As another French hybridity, phở is certainly the most popular Vietnamese American fare, sometimes valorized for its health benefits. But one might recall that the bone broth which gives phở its savorable depth was born out of the necessitation of using every part of the animal or else there wouldn’t be enough, letting the creaturely bits simmer while the people slept, to eradicate the kind of bacteria that arises from not being able to manage disparate moments of decay, of having someone else’s time imposed on you, of always running behind, of being left with the scraps. There are no heroics to this sort of urgency, no particular moment of revelation, just time passing by and allowing the unfamiliar parts to stew long enough so that they are eventually digestible, carried through the mundane and generous elasticity of a soup. Within this mixture of oxtail and cinnamon, swimming with rice noodles, is the taste of desperation and resilience and surrender and comfort and devastating victory after 1100 years of being called by a different name.

Now, from here, with no imminent threat, phở performs with each iteration for us as the motherland. A sip of broth is atemporal, as is your mother who never stops being your mother no matter how old she gets, how cruel she is, or how you are convinced that you are nothing like her, if you choose to see her only once a year, on the coldest day, and your mouth turns away the soup she makes you, it’s because you won’t allow her to claim innocence under the guise of cultural transmission.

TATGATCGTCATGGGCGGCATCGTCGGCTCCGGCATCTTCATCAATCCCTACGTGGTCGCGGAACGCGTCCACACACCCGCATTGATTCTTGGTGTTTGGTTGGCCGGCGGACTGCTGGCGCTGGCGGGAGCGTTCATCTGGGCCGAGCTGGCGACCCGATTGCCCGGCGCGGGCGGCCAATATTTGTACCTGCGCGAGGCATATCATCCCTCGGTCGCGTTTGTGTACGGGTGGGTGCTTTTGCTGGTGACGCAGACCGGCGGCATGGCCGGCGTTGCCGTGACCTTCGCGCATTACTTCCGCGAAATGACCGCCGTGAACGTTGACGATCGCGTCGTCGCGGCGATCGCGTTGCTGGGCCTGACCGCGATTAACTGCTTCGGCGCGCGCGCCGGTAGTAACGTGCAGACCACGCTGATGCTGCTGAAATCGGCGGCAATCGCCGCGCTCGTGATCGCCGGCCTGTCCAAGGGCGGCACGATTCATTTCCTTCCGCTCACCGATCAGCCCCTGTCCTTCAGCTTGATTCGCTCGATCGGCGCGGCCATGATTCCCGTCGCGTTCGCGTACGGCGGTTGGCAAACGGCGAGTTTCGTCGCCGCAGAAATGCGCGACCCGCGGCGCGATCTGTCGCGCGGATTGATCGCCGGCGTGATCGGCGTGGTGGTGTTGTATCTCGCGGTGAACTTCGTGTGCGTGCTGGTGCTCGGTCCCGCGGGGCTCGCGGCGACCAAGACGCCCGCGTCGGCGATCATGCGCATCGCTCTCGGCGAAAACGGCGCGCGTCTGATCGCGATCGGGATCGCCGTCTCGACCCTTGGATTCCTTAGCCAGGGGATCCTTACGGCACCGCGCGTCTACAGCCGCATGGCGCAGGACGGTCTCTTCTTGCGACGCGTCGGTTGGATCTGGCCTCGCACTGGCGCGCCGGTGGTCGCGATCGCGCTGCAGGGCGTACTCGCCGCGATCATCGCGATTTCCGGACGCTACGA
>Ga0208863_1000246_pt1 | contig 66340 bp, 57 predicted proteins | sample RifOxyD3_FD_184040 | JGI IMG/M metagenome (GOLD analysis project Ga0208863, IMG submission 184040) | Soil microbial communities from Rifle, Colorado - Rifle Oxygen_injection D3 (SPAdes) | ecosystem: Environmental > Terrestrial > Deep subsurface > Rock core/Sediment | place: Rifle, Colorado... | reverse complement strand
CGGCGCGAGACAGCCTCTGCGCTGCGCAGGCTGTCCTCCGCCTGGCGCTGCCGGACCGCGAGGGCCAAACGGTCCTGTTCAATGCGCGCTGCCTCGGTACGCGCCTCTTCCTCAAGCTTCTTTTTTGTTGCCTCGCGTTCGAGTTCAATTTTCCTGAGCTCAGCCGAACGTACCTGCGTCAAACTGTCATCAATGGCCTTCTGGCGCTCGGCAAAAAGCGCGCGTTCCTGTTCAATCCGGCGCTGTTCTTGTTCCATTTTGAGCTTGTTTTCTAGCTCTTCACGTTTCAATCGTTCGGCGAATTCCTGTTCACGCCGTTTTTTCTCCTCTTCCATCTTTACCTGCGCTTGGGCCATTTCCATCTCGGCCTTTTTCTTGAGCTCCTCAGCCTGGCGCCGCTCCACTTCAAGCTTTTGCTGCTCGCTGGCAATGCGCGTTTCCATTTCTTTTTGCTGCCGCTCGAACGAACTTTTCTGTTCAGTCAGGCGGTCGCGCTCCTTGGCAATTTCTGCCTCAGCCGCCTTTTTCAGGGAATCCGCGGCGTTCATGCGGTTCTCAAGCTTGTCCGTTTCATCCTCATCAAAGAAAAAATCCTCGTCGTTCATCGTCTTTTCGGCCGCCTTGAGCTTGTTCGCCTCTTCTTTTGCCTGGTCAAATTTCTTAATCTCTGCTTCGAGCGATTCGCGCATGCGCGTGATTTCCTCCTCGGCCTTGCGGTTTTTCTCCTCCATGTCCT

Some things that my mother made me as a child growing up in America:

orange juice swirling in milk
vanilla ice cream baguette
spaghetti sauce with canned pineapple chunks
carved out watermelon domes filled with rice
escargot porridge
the entire surface of a birthday cake covered in peanuts when I asked for sprinkles

Diane Severin Nguyen is an artist who uses photography and time-based media to transform natural and inanimate objects into something uncanny. She currently lives and works between Los Angeles and New York. Nguyen earned an MFA from Bard College in 2020 and a BA from Virginia Commonwealth University in 2013. Her work will be included in the recent exhibition MADE L.A. 2020: a version, at the Hammer Museum, Los Angeles. She has had solo exhibitions at Bad Reputation, Los Angeles (2019) and Empty Gallery, Hong Kong (2019). Her film TYRANT STAR has screened at Yebisu Festival, Tokyo (2020); IFFR Rotterdam, Netherlands (2020); and the 57th New York Film Festival, New York (2019).